Layla nodded her thanks, all you could do when you were being battered like this. Robin reached up and thumped the door with his good hand to swing it the rest of the way open. Layla couldn’t get a good look out there. Armoured cars might be the thing for transporting prisoners but they didn’t have much in the way of windows, especially not down here towards the ceiling. She wouldn’t like to take one on a sightseeing tour.

A bullet scraped through the armoured shell and whistled through the truck, slicing the headrest clean off of the front passenger’s seat. Just as well, she had just been about to tell everyone to go, and that bullet was way more effective than she could ever be.

But only one of them could climb outside at a time. Robin went first, he grabbed the top of the door and hauled himself up with one hand. It only took him a few seconds to wriggle through the gap but to Layla, it was an age. Layla’s stomach wrapped itself in knots. She wasn’t a claustrophobic person by any means, but even she was starting to feel the panic pinching into her nerves. There was no way out and she was just standing here waiting for another bullet to break through and cut her in half. It was enough to make her want to scream, if she thought there was anyone to hear her.

At least Bertie was out quick. He was up and over like a wippet, one of the advantages of being so short and skinny. Layla could’ve almost envied him.

Helena tapped Layla on the shoulder and she flinched. She dropped her hand from her mouth–she hadn’t even realised she’d been biting her nails, then went outside herself. It was an easy climb, only about half as far as she’d climbed to open the door in the first place.

She didn’t realise how hot and humid it’d been in the truck until she was outside with the fresh air chilling her sweat to freezing point. They had fallen down in a dense woodland that descended down like steps towards a bowl-shaped valley. There was a wide clearing at the bottom and Layla could make out fields of golden wheat, a wooden enclosure full of blocky animal shapes, and dozens of wooden houses with puffs of smoke rolling out of their chimneys; all set against the fading red sunset.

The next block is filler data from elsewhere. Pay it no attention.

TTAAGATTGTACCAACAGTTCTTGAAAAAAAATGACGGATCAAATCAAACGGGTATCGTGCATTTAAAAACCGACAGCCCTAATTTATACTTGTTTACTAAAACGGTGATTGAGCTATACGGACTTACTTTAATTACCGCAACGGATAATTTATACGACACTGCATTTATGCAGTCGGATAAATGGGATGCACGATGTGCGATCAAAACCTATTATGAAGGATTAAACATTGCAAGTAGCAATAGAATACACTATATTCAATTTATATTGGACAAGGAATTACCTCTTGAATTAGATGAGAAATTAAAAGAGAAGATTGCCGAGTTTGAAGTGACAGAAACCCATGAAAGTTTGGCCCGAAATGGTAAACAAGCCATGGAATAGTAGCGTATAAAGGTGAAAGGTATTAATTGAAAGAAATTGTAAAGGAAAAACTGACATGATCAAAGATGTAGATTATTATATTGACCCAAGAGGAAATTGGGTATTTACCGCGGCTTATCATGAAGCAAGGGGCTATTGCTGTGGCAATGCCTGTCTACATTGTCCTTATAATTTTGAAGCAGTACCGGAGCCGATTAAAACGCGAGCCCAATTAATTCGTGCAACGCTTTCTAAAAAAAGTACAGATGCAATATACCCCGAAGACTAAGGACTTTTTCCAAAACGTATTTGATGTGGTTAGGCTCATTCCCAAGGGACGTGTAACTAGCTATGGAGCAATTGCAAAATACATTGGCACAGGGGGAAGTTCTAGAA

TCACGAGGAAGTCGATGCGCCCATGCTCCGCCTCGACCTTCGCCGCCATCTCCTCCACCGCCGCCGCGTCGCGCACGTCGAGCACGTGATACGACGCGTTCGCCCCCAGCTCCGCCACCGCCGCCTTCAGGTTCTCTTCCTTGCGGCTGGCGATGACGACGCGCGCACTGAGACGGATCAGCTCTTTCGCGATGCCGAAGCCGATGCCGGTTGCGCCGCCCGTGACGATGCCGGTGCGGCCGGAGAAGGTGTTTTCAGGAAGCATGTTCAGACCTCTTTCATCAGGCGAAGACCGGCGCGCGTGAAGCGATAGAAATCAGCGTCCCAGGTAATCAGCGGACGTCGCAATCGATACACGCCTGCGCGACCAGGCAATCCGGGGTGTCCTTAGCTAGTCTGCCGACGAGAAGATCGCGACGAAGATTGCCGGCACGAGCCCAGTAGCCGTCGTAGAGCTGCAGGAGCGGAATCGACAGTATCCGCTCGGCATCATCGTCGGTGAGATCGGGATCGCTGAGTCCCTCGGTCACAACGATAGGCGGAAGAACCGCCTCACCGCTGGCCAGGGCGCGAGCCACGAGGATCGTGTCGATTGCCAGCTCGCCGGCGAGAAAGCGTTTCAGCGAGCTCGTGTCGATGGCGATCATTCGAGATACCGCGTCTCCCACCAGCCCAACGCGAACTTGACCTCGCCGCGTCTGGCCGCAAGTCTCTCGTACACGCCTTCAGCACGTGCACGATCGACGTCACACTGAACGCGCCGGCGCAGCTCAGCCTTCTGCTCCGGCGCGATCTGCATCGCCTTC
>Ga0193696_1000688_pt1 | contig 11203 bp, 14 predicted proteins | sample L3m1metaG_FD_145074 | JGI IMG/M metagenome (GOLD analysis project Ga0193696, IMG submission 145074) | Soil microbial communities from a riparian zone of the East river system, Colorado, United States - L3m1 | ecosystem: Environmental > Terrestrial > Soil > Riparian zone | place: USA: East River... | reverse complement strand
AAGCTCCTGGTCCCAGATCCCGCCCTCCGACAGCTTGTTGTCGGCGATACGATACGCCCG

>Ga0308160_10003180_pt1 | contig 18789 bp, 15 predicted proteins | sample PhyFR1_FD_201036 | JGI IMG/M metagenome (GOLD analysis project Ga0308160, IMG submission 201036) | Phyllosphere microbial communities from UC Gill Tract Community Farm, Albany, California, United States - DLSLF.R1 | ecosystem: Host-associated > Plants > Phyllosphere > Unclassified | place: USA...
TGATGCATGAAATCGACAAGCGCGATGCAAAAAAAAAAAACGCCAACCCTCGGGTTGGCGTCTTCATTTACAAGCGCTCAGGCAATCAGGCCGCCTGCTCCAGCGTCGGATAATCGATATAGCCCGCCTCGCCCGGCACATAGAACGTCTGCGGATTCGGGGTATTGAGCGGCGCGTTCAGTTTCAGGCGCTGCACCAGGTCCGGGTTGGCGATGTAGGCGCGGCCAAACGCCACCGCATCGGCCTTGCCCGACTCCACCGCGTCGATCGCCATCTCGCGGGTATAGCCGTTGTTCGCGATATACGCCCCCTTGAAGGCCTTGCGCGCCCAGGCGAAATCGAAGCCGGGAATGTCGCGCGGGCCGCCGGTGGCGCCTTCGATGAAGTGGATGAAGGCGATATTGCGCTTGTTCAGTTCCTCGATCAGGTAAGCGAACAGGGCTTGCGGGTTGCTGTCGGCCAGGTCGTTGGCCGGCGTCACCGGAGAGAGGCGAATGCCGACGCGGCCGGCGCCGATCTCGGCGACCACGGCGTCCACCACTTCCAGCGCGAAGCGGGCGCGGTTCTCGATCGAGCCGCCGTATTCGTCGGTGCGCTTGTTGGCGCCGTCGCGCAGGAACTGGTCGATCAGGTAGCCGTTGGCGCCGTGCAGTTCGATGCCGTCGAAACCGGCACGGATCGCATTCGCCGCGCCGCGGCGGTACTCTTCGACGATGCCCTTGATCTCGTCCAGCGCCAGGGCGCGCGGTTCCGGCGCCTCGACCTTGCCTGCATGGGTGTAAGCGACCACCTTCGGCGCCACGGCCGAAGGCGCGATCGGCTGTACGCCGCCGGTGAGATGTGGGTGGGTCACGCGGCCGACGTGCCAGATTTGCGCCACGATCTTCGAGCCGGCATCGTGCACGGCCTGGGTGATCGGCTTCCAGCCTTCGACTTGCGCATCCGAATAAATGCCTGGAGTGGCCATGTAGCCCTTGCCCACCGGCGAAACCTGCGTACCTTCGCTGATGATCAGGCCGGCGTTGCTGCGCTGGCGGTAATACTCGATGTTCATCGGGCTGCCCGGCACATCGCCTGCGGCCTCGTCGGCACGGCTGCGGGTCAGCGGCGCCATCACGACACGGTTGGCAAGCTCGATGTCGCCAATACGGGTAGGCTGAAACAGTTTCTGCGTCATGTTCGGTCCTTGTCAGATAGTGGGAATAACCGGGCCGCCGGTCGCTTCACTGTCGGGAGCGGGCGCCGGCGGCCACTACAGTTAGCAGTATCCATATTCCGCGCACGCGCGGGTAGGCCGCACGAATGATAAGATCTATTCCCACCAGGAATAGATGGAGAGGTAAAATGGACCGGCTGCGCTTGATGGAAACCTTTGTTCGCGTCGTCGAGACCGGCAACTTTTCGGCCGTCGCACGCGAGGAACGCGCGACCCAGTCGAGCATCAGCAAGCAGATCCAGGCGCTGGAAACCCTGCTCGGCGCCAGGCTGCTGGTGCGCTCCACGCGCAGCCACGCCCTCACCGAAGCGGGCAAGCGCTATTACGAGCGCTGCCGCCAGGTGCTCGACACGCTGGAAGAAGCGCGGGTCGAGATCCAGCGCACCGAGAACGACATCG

It would’ve been beautiful if the truck wasn’t still being hammered by bullets. She still had no idea who was shooting at them, but Layla could hear a little better now she wasn’t closed inside the truck. They seemed to be high up on the valley on the far side of the truck, which at least put them all in good cover. At least until the shooters decided to flank around.

Come to think of it, that’s exactly what the others should’ve been doing. Flank first lest ye be flanked.

She opened her mouth to say as much, but Helena got there first.

“Bertie, you’re with me on the right; Robin you and Layla go left. Head down towards the valley then circle back. Bertie and Robin, me and you are going to get on the outside of these sons of bitches. Layla, wait until we start shooting then go after Cobalt.”

“It’ll be my pleasure. But don’t you need me here?”

“Listen to that.” Helena jerked her head towards the truck and the bullets hammering and ricocheting off the other side. “We need a kingdamned batallion, but we have to make do with what we have. Go! We’ve already wasted enough time.”

“Smartest thing you’ve said yet.” Layla took off for the trees below their position before Helena could say anything else.

Ha! Last word. This day was improving.

Layla crashed through the woodland. The leafy canopy above her head cut the fading sunlight into dizzying flashes. She knew they needed to head out of their attackers eyeline before they could move to the flanks, but Layla couldn’t help but think of the massive head start Cobalt already had.